There are significant changes to the Ballot By Mail procedures for this upcoming election, Latham said. For this election, a voter will be allowed to return their ballot in person to the Early Voting Clerk (aka Tax Assessor’s office). The voter must return the ballot him- or herself; it may not be delivered by another person. The voter must show their government-issued photo ID and must sign an affidavit when returning the Ballot by Mail in person.

Requirements for applying for Ballot By Mail remain the same as always. “Please rest assured at the Stephens County level, that every effort possible is made, and many different check points and security factors are in place, that would prevent voter fraud from occurring though the Ballot By Mail process,” Latham said in a written statement.

Registered voters who meet certain criteria may be eligible to vote early by mail. You may request a ballot by mail if you:

  • will be away from your county on Election Day and during the hours that early voting is conducted;
  • are sick or disabled;
  • are 65 years of age or older on Election Day; or
  • are confined in jail but otherwise eligible to vote.

To request a Ballot by Mail for Stephens County, call 254-559-2732 and request that an application to vote by mail be sent to you, or visit the Secretary of State’s website and print out the application.

Voters wanting to vote by mail must re-apply every year in order to receive ballots for each election in that year. There are instructions on the application.


Those voters choosing to vote in person on Election Day, Tuesday, Nov. 3, must vote in the precinct where they are registered to vote. The precinct is listed on your voter registration card and also is available on the Am I Registered? Web page.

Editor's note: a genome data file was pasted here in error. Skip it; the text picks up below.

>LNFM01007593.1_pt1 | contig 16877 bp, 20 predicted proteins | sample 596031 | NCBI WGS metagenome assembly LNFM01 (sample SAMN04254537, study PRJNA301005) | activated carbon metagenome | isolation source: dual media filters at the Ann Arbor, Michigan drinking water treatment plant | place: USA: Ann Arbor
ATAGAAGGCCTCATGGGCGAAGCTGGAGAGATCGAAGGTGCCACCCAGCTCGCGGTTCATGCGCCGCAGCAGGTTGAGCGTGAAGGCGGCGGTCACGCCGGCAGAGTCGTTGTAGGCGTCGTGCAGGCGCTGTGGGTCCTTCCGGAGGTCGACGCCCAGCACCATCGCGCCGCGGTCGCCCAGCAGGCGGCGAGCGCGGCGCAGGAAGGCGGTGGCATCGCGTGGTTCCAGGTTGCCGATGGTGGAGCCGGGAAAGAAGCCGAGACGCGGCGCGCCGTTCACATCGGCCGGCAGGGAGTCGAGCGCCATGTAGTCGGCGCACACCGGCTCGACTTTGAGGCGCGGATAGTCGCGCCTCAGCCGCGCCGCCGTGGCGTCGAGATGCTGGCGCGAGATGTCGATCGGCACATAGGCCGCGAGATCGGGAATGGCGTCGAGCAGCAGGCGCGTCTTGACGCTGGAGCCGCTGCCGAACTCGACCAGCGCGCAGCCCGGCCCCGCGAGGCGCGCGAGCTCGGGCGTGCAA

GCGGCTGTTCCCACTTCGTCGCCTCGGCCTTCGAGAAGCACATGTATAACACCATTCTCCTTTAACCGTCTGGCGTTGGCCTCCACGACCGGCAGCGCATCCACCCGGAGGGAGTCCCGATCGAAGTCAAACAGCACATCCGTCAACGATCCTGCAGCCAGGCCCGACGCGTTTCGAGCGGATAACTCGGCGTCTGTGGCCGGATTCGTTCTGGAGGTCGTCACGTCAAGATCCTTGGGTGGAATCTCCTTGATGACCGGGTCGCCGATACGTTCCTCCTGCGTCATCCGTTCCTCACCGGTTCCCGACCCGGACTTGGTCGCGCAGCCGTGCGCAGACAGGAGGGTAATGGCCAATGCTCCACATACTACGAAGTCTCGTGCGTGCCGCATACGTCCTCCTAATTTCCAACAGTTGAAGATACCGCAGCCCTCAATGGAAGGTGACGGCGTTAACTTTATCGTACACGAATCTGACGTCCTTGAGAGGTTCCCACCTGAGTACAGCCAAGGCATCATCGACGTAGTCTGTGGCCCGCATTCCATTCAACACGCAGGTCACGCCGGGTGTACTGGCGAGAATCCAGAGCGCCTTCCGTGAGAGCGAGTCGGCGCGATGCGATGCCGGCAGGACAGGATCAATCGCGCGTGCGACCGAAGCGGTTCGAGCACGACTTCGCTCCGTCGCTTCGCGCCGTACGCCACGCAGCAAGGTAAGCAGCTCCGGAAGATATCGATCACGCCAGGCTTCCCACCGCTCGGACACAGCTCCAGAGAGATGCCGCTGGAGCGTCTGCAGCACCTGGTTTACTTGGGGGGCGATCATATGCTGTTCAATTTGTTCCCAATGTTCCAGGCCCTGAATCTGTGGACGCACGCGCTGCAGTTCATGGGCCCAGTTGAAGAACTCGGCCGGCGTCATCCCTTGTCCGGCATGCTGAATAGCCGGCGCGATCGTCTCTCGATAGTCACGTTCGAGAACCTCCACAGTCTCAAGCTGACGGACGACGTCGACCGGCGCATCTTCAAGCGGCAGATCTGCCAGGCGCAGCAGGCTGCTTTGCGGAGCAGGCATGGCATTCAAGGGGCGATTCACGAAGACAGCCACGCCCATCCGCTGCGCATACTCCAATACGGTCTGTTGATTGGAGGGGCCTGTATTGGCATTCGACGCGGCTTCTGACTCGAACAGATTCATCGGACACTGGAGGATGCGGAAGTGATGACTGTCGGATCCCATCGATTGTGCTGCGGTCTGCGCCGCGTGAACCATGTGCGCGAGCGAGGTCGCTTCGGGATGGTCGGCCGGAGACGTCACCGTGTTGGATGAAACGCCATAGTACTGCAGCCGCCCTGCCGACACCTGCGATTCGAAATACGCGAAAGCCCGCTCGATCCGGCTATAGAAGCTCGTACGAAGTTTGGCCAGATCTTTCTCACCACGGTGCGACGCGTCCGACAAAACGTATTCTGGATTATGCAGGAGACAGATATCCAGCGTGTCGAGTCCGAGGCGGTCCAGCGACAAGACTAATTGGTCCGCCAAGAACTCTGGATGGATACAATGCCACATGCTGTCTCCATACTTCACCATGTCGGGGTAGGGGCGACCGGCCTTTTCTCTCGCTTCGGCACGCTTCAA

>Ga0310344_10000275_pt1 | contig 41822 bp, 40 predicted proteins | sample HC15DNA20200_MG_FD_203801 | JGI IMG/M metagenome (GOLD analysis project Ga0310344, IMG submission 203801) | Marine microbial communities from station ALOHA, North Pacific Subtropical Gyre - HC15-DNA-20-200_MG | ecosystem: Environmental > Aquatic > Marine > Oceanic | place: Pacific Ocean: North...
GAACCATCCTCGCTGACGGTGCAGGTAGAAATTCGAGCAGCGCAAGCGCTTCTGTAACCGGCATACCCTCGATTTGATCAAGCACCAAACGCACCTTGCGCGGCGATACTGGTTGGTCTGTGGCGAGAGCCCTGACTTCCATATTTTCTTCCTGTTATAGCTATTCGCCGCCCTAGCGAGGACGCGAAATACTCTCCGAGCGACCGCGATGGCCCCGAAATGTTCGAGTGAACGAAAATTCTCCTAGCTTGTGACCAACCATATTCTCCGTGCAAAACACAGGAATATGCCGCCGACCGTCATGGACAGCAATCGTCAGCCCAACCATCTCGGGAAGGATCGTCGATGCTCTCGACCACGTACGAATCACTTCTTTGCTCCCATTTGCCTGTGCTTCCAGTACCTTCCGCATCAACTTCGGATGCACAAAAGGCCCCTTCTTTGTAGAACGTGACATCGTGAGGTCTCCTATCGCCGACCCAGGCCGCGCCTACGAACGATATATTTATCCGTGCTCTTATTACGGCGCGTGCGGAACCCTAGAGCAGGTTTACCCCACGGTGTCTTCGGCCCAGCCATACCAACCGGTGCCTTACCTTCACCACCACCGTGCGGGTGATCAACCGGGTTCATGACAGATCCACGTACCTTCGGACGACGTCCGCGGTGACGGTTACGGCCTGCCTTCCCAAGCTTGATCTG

Election Day voting precinct locations:

  • Precinct 1:  First National Bank Showcase and Tower Room, 101 E. Walker, Breckenridge
  • Precinct 2:  First Presbyterian Church Fellowship Hall, 1601 W. Elliott, Breckenridge
  • Precinct 3:  Breckenridge Chamber of Commerce, 100 E. Elm, Breckenridge
  • Precinct 4:  BISD Service Support Center, 907 U.S. Highway 183 North, Breckenridge
  • Precinct 5:  Wayland Volunteer Fire Department, 10276 FM 1852

Voter ID

In order to vote in person, a voter must have an acceptable form of identification. The Texas Secretary of State’s Office lists seven different acceptable forms of ID; voters need to have one of the IDs with them in order to vote.

The acceptable forms of ID are:

  • Texas Driver License issued by the Texas Department of Public Safety (DPS)
  • Texas Election Identification Certificate issued by DPS
  • Texas Personal Identification Card issued by DPS
  • Texas Handgun License issued by DPS
  • United States Military Identification Card containing the person’s photograph
  • United States Citizenship Certificate containing the person’s photograph
  • United States Passport (book or card)

With the exception of the U.S. Citizenship Certificate, which does not expire, for voters aged 18-69, the acceptable form of photo identification may be expired no more than four years before being presented for voter qualification at the polling place. For voters aged 70 or older, the acceptable form of photo identification may be expired for any length of time if the identification is otherwise valid.

If you don’t have one of those forms of ID and cannot reasonably obtain one, there are some alternatives. More details are available on the Secretary of State’s Vote Texas website.


Cutline, top photo: On Wednesday afternoon, Oct. 7, Stephens County Elections Administrator Christie Latham demonstrated the new DS200, a ballot scanner and vote tabulator. The new machines will be installed at each precinct on Election Day and at the courthouse during Early Voting. (Photo by Tony Pilkington/Breckenridge Texan)

Editor’s note: This article was updated at 9:15 a.m. to include information regarding curbside voting and voter ID requirements.